US 3831616 A
An automatic viscosity control system is provided for maintaining a predetermined target viscosity range for pharmaceutical capsule dipping solution used for making capsules by the dip-molding technic. The system comprises means for measuring and amplifying abnormal change in viscosity expressed as an analog and converting the analog to a digital signal for incorporating digital increments of water into the dipping solution as required for viscosity control.
Description (OCR text may contain errors)
United States Patent [191 Weyers Aug. 27, 1974 NOVEL LIQUID CONTROL SYSTEM  Inventor: Hugo Jozef Weyers, Bomem,
Belgium  Assignee: Parke, Davis & Company, Detroit,
 Filed: Sept. 13, 1972  Appl. N0.: 288,698
 Foreign Application Priority Data Mar. 13, 1972 Belgium 115038  US. Cl 137/92, 118/7, 425/145  Int. Cl B29c 13/00, Gd 24/00  Field of Search 137/4, 92; 73/54, 59;
 References Cited UNITED STATES PATENTS 2,597,138 5/1952 Trigg 137/82 X 2,614,583 10/1952 DiMaggio 137/82 2,773,507 12/1956 Norris 137/92 2,917,065 12/1959 Monk 13'7/92 3,070,110 12/1962 Lund et a1. 73/54 X 3,532,102 10/1970 Glassey 137/92 X 3,632,700 1/1972 Oglevee 425/269 X 3,727,452 4/1973 Kenyon 73/59 Primary ExaminerR0bert G. Nilson  ABSTRACT An automatic viscosity control system is provided for maintaining a predetermined target viscosity range for pharmaceutical capsule dipping solution used for making capsules by the dip-molding technic. The system comprises means for measuring and amplifying abnormal change in viscosity expressed as an analog and converting the analog to a digital signal for incorporating digital increments of water into the dipping solution as required for viscosity control.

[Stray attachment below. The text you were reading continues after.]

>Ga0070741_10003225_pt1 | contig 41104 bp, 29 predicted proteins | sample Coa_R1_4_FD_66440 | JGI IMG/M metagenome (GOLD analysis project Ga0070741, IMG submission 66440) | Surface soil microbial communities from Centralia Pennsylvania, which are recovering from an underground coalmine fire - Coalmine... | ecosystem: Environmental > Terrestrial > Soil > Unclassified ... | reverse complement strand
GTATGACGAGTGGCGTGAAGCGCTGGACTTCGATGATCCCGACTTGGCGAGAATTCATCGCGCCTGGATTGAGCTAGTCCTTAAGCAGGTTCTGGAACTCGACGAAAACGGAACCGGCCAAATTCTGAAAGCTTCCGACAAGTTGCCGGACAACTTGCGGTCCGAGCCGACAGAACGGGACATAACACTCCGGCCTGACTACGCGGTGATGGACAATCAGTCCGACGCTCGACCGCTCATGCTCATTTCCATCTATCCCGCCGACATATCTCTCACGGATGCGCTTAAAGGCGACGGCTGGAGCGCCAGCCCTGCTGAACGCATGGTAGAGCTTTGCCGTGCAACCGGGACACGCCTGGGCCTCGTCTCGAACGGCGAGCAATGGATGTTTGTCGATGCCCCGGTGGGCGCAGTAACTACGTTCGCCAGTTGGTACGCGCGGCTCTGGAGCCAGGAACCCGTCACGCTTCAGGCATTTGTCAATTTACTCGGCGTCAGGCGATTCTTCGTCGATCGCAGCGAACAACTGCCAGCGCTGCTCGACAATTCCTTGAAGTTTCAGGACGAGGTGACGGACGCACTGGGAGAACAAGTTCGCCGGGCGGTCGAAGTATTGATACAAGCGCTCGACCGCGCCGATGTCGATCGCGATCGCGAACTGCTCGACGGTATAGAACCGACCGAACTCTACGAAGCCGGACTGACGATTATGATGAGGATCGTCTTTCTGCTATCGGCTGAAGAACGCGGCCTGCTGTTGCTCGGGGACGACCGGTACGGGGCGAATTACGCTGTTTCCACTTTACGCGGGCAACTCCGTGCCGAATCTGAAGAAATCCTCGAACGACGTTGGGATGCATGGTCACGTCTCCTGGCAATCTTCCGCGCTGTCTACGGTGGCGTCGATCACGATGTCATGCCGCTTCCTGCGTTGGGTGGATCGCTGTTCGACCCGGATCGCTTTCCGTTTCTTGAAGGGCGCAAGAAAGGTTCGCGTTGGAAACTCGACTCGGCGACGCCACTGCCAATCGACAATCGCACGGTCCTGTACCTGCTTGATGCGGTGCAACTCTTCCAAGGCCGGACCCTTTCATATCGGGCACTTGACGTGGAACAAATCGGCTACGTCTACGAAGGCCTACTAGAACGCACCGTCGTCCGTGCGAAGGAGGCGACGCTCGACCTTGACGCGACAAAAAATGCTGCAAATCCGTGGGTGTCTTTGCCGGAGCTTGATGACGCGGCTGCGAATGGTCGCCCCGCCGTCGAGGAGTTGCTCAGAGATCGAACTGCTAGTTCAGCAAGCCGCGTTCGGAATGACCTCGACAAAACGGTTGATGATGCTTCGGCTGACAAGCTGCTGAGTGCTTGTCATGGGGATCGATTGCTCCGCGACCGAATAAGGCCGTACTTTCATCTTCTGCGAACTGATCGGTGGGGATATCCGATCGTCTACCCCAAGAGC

3 Claims, 1 Drawing Figure gsx 6O [Sgt- 1 NOVEL LIQUID CONTROL SYSTEM SUMMARY AND DETAILED DESCRIPTION This invention relates to automatic viscosity control system means and more particularly to such a system employed in automatic production of pharmaceutical capsules by the dip-molding technic.
As is known, the automatic production of capsules involves dipping capsule mold pins into a bath of viscous film-forming dipping solution, withdrawing and drying the fresh film formed on the pins, and stripping, cutting and joining the capsule parts to provide telescopically joined capsules. For this purpose the dipping solution commonly employed is aqueous gelatin solution having a viscosity within a range making for uniform wall thickness in the finished capsules. One difficulty with the method, however, is that the operating conditions are subject to considerable change so that the dipping solution viscosity from time to time may be outside the desired viscosity range. This can be due to any of a number of factors such as adverse thermal effects, insufficient mixing, abnormal gelatin concentra tion, etc.